The Aesthetic Beauty of Tennis

Why is Tennis Beautiful? 

No one put it better than the late David Foster Wallace when he philosophized about the aesthetic beauty of sports in his article Roger Federer as a Religious Experience.

“Beauty is not the goal of competitive sports, but high-level sports are a prime venue for the expression of human beauty. The relation is roughly that of courage to war. The human beauty we’re talking about here is beauty of a particular type; it might be called kinetic beauty. Its power and appeal are universal. It has nothing to do with sex or cultural norms. What it seems to have to do with, really, is human beings’ reconciliation with the fact of having a body.”

I’m drawn to this article partly because because of my bias and love for the great Roger Federer, and partly because this is how I feel every time I watch a tennis match. Although tennis is just a game, I do believe that competitive sports offer us one of the highest forms of artistic and individual expression known to mankind.

When on the practice court, I feel like a musician practicing his scales focusing on repetition and strict discipline. When I play a practice set, I’m largely reading the sheet music and executing to a plan. But when under pressure, the combination of shot selection and athleticism is my form of improvisation. Like in music, there are moments of tension and release. There is a tempo to match play. Short staccato points interwoven  with legato rallies. The five hour matches played by Nadal and Djokovic are symphonic. They are some of the greatest opuses ever written.

There is No One Size Fit’s All Approach to Tennis 

The top French tennis players are the perfect case study for diversity and individual expression in the game.  When I watch the best tennis players coming out of France, I see tremendous variety in their individual styles of play. I love that for such a small country, and with so many years of tennis history behind them, they continue to produce great players without a one size fits all approach to the game.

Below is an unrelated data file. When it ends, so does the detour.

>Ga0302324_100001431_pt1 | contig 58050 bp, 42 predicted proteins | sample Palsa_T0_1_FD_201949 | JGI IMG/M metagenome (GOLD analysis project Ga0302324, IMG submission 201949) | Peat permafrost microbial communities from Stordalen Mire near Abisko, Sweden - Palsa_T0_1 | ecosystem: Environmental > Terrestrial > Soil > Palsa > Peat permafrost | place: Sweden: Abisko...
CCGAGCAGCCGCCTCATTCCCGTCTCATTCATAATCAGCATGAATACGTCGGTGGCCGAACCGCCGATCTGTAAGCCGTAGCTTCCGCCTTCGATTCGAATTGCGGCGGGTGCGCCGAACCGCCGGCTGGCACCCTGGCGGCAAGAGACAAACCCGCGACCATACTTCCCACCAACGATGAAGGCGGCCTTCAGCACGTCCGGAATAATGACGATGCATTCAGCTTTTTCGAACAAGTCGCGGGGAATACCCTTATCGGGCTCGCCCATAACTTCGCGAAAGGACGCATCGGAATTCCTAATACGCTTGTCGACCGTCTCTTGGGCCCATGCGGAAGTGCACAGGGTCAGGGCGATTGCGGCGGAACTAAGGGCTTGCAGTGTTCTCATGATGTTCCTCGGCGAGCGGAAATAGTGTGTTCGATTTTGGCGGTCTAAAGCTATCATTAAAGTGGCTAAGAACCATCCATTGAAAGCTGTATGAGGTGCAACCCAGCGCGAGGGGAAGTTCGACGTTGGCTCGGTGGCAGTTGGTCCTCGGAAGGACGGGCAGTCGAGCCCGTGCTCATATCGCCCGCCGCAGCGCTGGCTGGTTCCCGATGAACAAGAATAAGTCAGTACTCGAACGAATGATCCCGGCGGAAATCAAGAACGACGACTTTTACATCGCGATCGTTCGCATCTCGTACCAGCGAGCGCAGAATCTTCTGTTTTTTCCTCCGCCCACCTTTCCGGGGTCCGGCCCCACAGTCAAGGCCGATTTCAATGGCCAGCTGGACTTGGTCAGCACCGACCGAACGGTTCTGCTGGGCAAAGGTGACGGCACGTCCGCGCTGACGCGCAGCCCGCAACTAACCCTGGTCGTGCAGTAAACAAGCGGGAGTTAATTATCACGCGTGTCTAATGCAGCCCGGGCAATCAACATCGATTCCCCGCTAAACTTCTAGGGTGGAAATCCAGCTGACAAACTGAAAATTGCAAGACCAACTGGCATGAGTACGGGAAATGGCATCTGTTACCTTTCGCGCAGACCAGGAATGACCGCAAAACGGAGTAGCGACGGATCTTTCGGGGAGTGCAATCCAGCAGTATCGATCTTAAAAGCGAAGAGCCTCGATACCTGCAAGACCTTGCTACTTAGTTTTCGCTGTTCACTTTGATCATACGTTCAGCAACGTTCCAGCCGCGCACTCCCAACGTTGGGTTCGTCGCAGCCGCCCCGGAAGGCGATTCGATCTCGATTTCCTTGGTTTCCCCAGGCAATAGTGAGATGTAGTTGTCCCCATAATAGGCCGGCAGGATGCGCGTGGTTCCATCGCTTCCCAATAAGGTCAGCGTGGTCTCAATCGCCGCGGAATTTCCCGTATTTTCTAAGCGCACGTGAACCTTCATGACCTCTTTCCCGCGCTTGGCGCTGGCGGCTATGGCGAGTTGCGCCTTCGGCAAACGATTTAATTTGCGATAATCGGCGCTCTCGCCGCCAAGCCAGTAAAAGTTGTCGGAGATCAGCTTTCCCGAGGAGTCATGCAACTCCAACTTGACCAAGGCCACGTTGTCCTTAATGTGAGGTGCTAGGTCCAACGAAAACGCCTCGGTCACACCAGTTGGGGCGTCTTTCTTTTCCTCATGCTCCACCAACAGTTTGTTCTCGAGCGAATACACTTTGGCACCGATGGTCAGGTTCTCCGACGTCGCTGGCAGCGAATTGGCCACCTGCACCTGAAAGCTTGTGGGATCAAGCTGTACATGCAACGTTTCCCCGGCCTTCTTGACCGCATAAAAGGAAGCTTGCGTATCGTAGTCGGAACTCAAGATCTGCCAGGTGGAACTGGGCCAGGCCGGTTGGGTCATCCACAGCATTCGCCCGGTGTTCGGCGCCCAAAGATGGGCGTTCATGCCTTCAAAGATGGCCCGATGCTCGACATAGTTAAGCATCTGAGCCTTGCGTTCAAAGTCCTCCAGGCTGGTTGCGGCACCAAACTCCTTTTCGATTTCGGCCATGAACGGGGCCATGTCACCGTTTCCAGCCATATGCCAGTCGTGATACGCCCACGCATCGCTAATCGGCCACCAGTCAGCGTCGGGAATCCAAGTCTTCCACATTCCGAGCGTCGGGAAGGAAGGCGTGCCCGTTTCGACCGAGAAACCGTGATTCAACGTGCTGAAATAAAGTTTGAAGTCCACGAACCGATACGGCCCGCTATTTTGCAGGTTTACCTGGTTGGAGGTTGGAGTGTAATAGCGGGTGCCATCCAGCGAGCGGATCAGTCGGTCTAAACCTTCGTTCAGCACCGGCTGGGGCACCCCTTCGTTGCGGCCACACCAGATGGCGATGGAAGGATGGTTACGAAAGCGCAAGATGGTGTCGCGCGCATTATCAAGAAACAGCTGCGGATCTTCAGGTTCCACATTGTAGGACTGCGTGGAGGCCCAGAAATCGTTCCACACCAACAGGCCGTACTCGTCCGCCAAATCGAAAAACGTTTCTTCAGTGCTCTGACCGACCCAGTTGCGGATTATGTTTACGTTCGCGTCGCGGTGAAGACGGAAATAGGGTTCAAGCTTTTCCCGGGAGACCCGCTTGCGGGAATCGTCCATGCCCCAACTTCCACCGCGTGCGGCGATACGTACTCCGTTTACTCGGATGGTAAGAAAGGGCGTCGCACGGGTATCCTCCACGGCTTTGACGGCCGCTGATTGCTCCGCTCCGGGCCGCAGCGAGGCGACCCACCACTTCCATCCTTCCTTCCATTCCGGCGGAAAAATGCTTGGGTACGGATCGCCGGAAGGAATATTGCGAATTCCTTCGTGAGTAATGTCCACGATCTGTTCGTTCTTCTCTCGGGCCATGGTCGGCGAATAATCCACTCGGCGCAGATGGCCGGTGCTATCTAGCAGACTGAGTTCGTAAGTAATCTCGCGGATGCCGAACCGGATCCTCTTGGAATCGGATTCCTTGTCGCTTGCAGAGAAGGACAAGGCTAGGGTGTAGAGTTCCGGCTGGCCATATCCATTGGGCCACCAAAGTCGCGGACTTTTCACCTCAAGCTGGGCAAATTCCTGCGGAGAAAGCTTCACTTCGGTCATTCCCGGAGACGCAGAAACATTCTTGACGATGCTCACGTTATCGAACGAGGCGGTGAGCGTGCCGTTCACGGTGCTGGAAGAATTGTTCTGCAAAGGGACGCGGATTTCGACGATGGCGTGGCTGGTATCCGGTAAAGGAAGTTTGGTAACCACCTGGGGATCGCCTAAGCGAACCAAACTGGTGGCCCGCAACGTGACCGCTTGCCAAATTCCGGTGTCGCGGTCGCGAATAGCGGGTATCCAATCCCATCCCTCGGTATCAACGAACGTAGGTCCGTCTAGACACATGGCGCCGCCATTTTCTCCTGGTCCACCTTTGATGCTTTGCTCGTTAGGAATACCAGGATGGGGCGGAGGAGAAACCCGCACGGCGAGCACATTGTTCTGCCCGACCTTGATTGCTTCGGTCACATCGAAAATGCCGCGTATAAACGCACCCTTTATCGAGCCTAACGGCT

I can spend hours watching Gasquet hit his trademark one handed backhand.

Contrast 5 foot 9 Gasquet with the blistering power of Jo Wilfred Tsonga.

Then of course there is the always entertaining Gael Monfils. This guy is so freakishly athletic and is able to contort his body in such amazing ways that you are often left wondering if his bones are made of rubber.

This kind of variety in backswings, one handed versus two handed backhand, change of pace and shot selection, and all court play make the French players some of the most fun to watch and some of the most creative players on tour.

Live sports vs Televised sports

Why do people pay exorbitant prices to witness the spectacle that is live sports? There is something different about witnessing tennis in person than trying to digest it all on television. Sitting court side, next to all of the action, you see players making decisions about what to do with the ball in mere seconds. Watching on television, you are unaware of the physicality, the determination to get to that next ball, and the amount of ground covered from shot to shot. Tennis on television makes the game look effortless. Part of that is due to the height and camera angles necessary to capture the whole court and part of that is due to the mechanically smooth nature of many of the top pros in the game. If you haven’t watched tennis live, I high recommend it.

My Side of The Net 

I’m often dumb founded when people say that today’s game is nothing but big booming serves and boring baseline play. Tennis has become an all court game. Better athletes using the whole geometry of the court, push each other to the limits of what was once considered not possible. It’s hard to put into words what I feel when watching a great match. It’s been compared to a mathematician looking at a perfect equation, an artist marveling at a great painting, or a musician listening to a masterpiece concerto. All of the pleasure centers of my brain are activated and my attention is captured fully by each shot.

I think there is also something to be said for having played the game at a high level. When I watch professionals make the impossible look like a walk in the park, I have a truly deep appreciation for the amount of sacrifice that makes that one moment a reality. We see the end results of their hard work, and we are rewarded as spectators with their choreography. We are invited to watch the maestros carve their places in history.

David Foster Wallace was right to describe watching Roger Federer as a religious experience. Some people worship God. I believe in Tennis.

 

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